Since I’m using my darkroom for my recording studio, the music comes out a bit raw sounding from the confined space. Furthermore, my mic input doesn’t work on my MacBook Pro, therefore, I am using the microphones built into the computer. The built-in mics are okay for voice, but fall a little short for musical instruments, in my opinion, but that’s what I have to work with at the moment.

If you are not familiar with When Doves Cry and would like to see the video that inspired When Owls Fly, you can watch it on YouTube at

When Owls Fly
Inspired by When Doves Cry by Prince
Arrangement by Timothy Price
Lyrics by Timothy Price

Look and I will take a picture
See you engaged you never miss
The grass I lie in covers me
Oh I see a starling
Got a picture of it

Seems what I see from the backyard
Oh some yellow flowers in bloom
All insight with the roses
We feel the beat
The beat unseen but heard by you

Now I can see that you’re standing
To fend for yourself in a world so cold
Maybe it goes notwithstanding
That you look like your father, so golden
And also you look like your mother
Hooting never so tongue-tied
You hoot and peep at each other
This is what it sounds like
When owls fly

I stand back in a black trench coat
Feel how the sweat dribbles inside
I’ve got the dizzy eyes looking up
Can’t see to face you
You are up so high

Now I can see that you’re standing
To fend for yourself in a world so cold
Maybe it goes notwithstanding
That you look like your father, so golden
And also you look like your mother
Hooting never so tongue-tied
You hoot and peep at each other
This is what it sounds like
When owls fly

Now I can see that you’re standing
To fend for yourself in a world so cold? (A world that’s so cold)
Maybe it goes notwithstanding (Maybe you are like your father)
That you look like your father, so golden (Ya know he’s so golden)
And also you look like your mother (Maybe you’re just like your mother)
Hooting never so tongue-tied (She’s never tongue-tied)
You hoot and peep at each other (Why do you peep, why)
This is what it sounds like
When owls fly

Jimmy Smith


Meet Jimmy Smith — guitar player, guitar teacher, guitar repairman, and guitar builder extraodinnaire. Not only is he great guitar enthusiast, he’s a master craftsman, studio tech and all around nice guy who loves Fender Stratocasters and their shapely features.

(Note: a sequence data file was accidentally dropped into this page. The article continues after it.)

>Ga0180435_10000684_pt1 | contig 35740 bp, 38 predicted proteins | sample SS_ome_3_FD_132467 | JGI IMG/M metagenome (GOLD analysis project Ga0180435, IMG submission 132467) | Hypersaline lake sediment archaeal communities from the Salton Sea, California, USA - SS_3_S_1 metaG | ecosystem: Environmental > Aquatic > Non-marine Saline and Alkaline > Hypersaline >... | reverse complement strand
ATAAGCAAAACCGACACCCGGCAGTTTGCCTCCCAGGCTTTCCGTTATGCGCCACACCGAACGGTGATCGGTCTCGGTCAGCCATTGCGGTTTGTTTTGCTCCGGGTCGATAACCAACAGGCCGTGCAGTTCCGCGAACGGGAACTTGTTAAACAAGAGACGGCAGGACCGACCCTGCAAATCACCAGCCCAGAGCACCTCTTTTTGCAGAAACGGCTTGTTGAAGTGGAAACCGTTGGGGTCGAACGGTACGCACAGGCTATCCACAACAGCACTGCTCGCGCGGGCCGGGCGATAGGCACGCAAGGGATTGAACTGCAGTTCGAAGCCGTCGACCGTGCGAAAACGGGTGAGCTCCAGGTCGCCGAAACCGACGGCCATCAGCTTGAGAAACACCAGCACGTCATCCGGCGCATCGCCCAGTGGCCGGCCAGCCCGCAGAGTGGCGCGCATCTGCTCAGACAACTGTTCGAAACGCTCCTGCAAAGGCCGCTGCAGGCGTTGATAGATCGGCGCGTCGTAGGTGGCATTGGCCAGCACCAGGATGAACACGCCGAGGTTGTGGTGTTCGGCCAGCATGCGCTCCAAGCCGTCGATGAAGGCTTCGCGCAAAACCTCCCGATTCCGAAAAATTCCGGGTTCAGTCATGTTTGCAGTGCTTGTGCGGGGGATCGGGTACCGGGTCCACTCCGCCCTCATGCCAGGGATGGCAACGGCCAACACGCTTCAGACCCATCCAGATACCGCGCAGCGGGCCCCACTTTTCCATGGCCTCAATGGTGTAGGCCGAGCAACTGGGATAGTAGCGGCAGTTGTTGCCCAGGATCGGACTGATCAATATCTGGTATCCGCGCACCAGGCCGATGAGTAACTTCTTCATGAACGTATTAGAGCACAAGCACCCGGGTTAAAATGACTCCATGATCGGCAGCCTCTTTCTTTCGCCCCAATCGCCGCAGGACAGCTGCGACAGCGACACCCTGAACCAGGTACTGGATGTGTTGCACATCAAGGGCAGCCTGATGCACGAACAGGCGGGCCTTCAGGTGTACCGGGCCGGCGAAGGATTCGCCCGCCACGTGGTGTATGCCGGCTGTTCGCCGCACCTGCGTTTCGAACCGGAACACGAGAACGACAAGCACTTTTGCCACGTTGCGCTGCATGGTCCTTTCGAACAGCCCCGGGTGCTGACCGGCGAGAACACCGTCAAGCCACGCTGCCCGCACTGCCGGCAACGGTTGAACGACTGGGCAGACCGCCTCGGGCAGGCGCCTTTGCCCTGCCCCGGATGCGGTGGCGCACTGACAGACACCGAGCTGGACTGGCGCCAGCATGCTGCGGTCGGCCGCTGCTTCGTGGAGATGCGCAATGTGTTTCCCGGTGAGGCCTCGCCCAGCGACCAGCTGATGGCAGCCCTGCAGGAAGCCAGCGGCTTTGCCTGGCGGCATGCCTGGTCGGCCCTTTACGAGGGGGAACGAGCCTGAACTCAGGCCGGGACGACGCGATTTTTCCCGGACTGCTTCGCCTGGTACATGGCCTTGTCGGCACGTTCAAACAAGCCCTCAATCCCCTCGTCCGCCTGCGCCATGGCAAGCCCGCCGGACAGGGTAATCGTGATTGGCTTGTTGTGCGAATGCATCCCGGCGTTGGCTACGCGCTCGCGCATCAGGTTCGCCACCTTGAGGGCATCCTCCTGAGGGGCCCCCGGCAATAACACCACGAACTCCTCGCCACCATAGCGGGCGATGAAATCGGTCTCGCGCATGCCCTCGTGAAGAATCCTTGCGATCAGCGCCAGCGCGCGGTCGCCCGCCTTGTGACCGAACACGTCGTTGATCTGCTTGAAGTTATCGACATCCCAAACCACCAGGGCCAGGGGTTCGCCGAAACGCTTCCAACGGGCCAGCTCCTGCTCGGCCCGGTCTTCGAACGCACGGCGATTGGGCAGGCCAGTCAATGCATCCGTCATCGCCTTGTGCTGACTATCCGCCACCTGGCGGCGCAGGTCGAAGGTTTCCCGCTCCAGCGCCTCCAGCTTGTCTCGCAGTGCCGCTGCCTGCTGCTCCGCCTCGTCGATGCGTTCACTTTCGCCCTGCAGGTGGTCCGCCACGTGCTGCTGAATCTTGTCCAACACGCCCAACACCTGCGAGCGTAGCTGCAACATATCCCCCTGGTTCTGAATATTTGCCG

After playing in a band through the eighties, where he maintained all the instruments and built sets for the band, Jimmy started repairing instruments, and building his own guitars. He opened for business in Olympia, Washington in 1999 before he and his wife, Lisa, moved his business to the Durango, Colorado area a couple of years later. They finally relocated to Corrales, New Mexico in 2009 as GRS Music.

Jimmy changed the name of the business to The StratAcademy around 2016, and moved to the current location on Corrales Road a year ago. The StratAcademy is made up of a small retail space, his repair shop, a music studio for practice, lessons and recording, and a larger shop where Jimmy builds guitars and holds seminars on building guitars where students build their own solid body electric guitars from scratch under Jimmy’s tutelage.


Jimmy likes to experiment with different woods and materials for guitar bodies and necks. He is experimenting with Oriented Strand Board (OSB), commonly known as flake board, to build guitars. This is the second OSB guitar he is building with a Les Paul style body. He built a Strat style guitar out of OSB which will have its own post after Jimmy finishes a video of him playing it so we can hear how it sounds.

Jimmy explaining the OSB process.

OSB neck for the OSB Les Paul.


This body is made of a hardwood that is very lightweight. It feels like a hard balsa wood. You can see neck and body templates in the shelves behind Jimmy.

A Texas Flag Telecsater body Jimmy got from a pawn shop.

Jimmy made this body out of 2x4s used to frame buildings.

Stay tuned for more about the StratAcademy.